North Carolina’s Patriots of ’61
North Carolina’s Patriots of ’61:
“Capt. Peter M. Mull, the son of Jacob and Mary Mull, was born July 11, 1832. He came from good old Dutch stock, the Mulls from Holland being the first settlers of Catawba County. His early life was spent on his Father’s farm, where he worked and attended the county schools; and in 1855 he was a student at Catawba College.
When the war broke out, he volunteered and went for six months in Capt. Wm. Hoke’s Company, of Lincolnton and was in the first battle fought at Bethel Church; and when his time of enlistment expired, he came home and the following spring, made up a company and was elected Captain April 19, 1862, and returned to the Confederate army, where he served until a few days before the surrender, being furloughed home on account of physical disabilities caused by a wound.
On Sept. 6, 1862, when in command of two hundred picked men at Washington, N.C., he was twice wounded, in the head, and shot through the left lung, the latter wound almost causing his death. A few months after the war was over, Capt. Mull went to South Carolina and hauled supplies for the R.R. Co., the road then rebuilt from Columbia to Winnsboro. He also run a stage coach. After staying in South Carolina for eighteen months, he returned to Catawba County and bought a farm, and improved the old Mull mill, and engaged in farming and milling.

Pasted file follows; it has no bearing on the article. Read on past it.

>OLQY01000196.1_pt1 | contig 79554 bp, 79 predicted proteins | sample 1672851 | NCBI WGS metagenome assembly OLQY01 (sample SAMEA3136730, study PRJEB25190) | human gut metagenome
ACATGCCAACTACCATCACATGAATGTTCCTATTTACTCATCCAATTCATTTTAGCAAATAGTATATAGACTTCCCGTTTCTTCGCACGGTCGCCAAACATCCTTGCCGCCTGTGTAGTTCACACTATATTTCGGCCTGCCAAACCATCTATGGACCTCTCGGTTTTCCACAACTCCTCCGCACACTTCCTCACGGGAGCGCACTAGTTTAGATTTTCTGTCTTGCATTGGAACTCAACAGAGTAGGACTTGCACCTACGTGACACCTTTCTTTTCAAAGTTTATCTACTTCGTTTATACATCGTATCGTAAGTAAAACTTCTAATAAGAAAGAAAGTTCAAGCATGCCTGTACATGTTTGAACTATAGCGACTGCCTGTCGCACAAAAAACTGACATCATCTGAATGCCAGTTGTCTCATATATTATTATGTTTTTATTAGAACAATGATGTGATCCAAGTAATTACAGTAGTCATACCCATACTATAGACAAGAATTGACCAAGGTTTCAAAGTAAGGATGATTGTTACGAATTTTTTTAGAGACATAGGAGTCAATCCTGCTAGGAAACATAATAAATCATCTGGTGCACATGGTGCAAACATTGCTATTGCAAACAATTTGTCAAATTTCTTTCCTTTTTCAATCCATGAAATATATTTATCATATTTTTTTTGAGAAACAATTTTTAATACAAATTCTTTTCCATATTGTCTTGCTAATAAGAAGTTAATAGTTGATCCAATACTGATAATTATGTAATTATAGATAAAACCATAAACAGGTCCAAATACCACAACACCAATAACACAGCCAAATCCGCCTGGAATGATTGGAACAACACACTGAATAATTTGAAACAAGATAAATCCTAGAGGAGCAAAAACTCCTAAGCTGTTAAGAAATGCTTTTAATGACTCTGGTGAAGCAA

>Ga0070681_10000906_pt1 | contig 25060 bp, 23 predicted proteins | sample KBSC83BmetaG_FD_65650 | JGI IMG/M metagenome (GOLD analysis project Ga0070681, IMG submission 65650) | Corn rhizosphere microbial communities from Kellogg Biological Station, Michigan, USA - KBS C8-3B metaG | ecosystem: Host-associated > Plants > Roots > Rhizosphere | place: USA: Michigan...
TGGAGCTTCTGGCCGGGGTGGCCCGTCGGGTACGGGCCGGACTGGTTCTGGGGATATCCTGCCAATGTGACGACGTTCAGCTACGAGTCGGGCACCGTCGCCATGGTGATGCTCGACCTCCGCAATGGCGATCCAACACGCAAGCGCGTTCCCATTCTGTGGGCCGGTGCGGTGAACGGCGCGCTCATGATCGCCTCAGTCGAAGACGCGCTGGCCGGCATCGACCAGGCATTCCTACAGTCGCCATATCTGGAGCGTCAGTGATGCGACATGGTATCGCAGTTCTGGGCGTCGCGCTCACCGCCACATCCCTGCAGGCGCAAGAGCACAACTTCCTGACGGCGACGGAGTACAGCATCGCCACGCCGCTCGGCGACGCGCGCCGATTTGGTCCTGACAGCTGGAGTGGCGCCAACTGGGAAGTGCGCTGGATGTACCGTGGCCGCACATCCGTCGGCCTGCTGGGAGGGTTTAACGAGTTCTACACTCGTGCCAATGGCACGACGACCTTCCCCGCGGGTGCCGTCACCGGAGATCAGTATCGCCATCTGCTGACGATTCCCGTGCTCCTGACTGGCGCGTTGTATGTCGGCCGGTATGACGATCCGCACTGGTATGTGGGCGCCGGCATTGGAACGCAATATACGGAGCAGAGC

In August, 1888, he married Miss Alice Yount, and in 1895 moved to Newton where he now resides. He has always been charitable and warmhearted, and a devoted Christian, and is known for his great love of truth, honesty and sincerity.”
(The Catawba Soldier of the Civil War, George W. Hahn, Clay Printing Company, 1911, pp. 312)
The Catawba Soldier of the Civil War (SIC)
From Nabu Press
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This is an EXACT reproduction of a book published 1911. This IS NOT an OCR'd book with strange characters, introduced typographical errors, and jumbled words. This book may have occasional imperfections such as missing or blurred pages, poor pictures, errant marks, etc. that were either part of the original artifact, or were introduced by the scanning process. We believe this work is culturally important, and despite the imperfections, have elected to bring it back into print as part of our continuing commitment to the preservation of printed works worldwide. We appreciate your understanding of the imperfections in the preservation process, and hope you enjoy this valuable book.
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